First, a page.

Tubing cleaning methods have also changed since I began this survey. In 2005, the majority of producers with vacuum tubing cleaned with air and water. While this method is still popular, an ever-increasing group reports not washing at all, only pulling the spout while the vacuum pump is on. In 2005 and 2006, many producers cleaned tubing by injecting a water and phosphoric acid solution into the spout. By 2009, a much smaller proportion of producers reported using this method. A chlorine and water solution is used by many producers to clean gravity tubing, but few vacuum producers use chlorine.
Sap sweetness has certainly varied over the past five years, but no real trend is apparent. In 2007, 75 percent of producers reported lower than average sap sugar; in 2008, 72 percent said it was higher than normal; in 2009 the most consistent answer was that sweetness was about normal, which turns out to be a relative term, as some people who reported sap at 2.5 percent to 2.8 percent Brix said this was below normal, and others with concentrations as low as 1.8 percent said this was normal.
Energy efficiency has become an important topic for sugar makers in the past few years. In 2008, I asked producers with reverse osmosis (RO) about their level of sap concentration; the average was 9.5 percent Brix, which was about one point higher than the same people concentrated to in the previous year, when fuel was cheaper. RO is used by an increasing amount of smaller producers in Vermont; in the latest survey, 20 out of 45 producers with between 635 and 1,900 taps used RO. During the year of high energy prices (2008), I asked questions about fuel consumption and found that producers using RO averaged .84 gallons of oil per gallon of syrup made versus 3.4 gallons of oil per gallon of syrup without RO. Wood use averaged 96 gallons of syrup per cord with RO and 23 gallons per cord without RO.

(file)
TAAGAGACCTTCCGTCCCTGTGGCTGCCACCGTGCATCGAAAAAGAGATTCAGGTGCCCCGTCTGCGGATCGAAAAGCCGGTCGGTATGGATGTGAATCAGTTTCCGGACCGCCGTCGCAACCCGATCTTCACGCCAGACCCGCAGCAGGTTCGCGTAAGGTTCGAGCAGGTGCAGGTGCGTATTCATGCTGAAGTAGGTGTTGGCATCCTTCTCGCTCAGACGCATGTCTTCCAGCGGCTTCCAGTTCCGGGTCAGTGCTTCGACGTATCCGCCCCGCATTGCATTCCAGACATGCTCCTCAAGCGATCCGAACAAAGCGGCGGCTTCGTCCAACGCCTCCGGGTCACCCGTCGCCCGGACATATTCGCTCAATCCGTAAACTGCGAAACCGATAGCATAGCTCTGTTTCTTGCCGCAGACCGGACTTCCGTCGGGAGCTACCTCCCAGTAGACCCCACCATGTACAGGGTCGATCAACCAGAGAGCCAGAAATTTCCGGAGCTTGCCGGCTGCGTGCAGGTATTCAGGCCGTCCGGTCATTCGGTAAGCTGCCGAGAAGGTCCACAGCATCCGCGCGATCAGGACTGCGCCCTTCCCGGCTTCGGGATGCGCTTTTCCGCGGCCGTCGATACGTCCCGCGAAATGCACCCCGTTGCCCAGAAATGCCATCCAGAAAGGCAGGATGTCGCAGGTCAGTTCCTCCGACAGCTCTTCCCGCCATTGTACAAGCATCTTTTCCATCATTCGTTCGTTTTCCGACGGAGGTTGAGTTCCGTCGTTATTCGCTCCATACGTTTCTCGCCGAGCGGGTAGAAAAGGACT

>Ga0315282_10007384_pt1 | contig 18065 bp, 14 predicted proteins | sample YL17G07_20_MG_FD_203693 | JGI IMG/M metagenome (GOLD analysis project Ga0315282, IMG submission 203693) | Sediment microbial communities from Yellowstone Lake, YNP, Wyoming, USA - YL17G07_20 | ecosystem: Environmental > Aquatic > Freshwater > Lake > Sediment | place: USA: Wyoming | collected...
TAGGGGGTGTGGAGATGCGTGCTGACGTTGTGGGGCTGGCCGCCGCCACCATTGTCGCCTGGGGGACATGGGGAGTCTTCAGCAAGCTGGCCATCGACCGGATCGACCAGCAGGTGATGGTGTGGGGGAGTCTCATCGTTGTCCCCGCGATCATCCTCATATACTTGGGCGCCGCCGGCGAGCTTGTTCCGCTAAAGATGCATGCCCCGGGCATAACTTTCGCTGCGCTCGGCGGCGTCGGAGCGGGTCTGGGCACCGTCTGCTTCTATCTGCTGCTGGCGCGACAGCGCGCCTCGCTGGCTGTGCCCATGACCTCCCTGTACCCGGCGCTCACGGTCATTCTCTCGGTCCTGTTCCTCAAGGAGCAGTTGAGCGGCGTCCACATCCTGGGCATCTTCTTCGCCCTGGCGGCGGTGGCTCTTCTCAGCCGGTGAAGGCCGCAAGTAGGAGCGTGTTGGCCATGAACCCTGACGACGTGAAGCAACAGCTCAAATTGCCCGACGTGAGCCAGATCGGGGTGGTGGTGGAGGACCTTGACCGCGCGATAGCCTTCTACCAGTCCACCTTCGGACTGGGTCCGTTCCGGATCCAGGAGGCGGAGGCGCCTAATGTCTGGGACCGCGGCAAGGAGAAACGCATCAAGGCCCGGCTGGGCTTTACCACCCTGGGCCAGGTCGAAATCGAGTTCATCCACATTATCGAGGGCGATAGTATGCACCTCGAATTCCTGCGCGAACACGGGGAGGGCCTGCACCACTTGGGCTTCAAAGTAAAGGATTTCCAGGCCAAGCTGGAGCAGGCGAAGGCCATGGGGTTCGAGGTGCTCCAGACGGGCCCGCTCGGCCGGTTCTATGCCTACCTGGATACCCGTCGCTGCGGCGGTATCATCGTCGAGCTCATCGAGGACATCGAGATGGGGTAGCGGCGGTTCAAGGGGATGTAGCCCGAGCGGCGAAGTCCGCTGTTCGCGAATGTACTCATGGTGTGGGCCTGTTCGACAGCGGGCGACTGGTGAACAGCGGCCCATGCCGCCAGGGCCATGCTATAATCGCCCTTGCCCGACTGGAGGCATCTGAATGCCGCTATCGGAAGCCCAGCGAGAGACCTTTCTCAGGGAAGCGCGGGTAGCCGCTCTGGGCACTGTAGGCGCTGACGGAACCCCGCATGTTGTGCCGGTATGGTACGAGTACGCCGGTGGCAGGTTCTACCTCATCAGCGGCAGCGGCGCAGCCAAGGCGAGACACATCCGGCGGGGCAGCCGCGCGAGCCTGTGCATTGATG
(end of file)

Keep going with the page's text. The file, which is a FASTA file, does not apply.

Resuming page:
Finally, I always ask producers what, if anything, they wish they had done differently during the current season. By far the most common answers have been “get a vacuum system,” “improve the vacuum system” and “spend more time in the woods.” Another common response is they wish they had “tapped earlier,” which is written much more often than “tapped later.” Some of the other common responses include “add more taps,” “get better tubing” and “use different spouts.”
Results from 2009 can be found on the Proctor Maple Research Center Web site at www.uvm.edu/~pmrc/tappingpercent20surveypercent202009.pdf . If you would like to participate in the 2010 tapping survey, please be sure that I have a valid e-mail address next spring. You can find my contact information on the Proctor Maple Research Web site at www.uvm.edu/~pmrc/.
[Editor’s Note: In the November issue of Farming on page 58, we incorrectly listed a figure in the maple column. What read “3 inches of main line per tap” should have read “3 feet of main line per tap.” We apologize for any confusion this error may have caused.
The author is maple specialist with University of Vermont Extension and Proctor Maple Research Center in Underhill Center, Vt. Comment or question? Visit www.farmingforumsite.com and join in the discussions.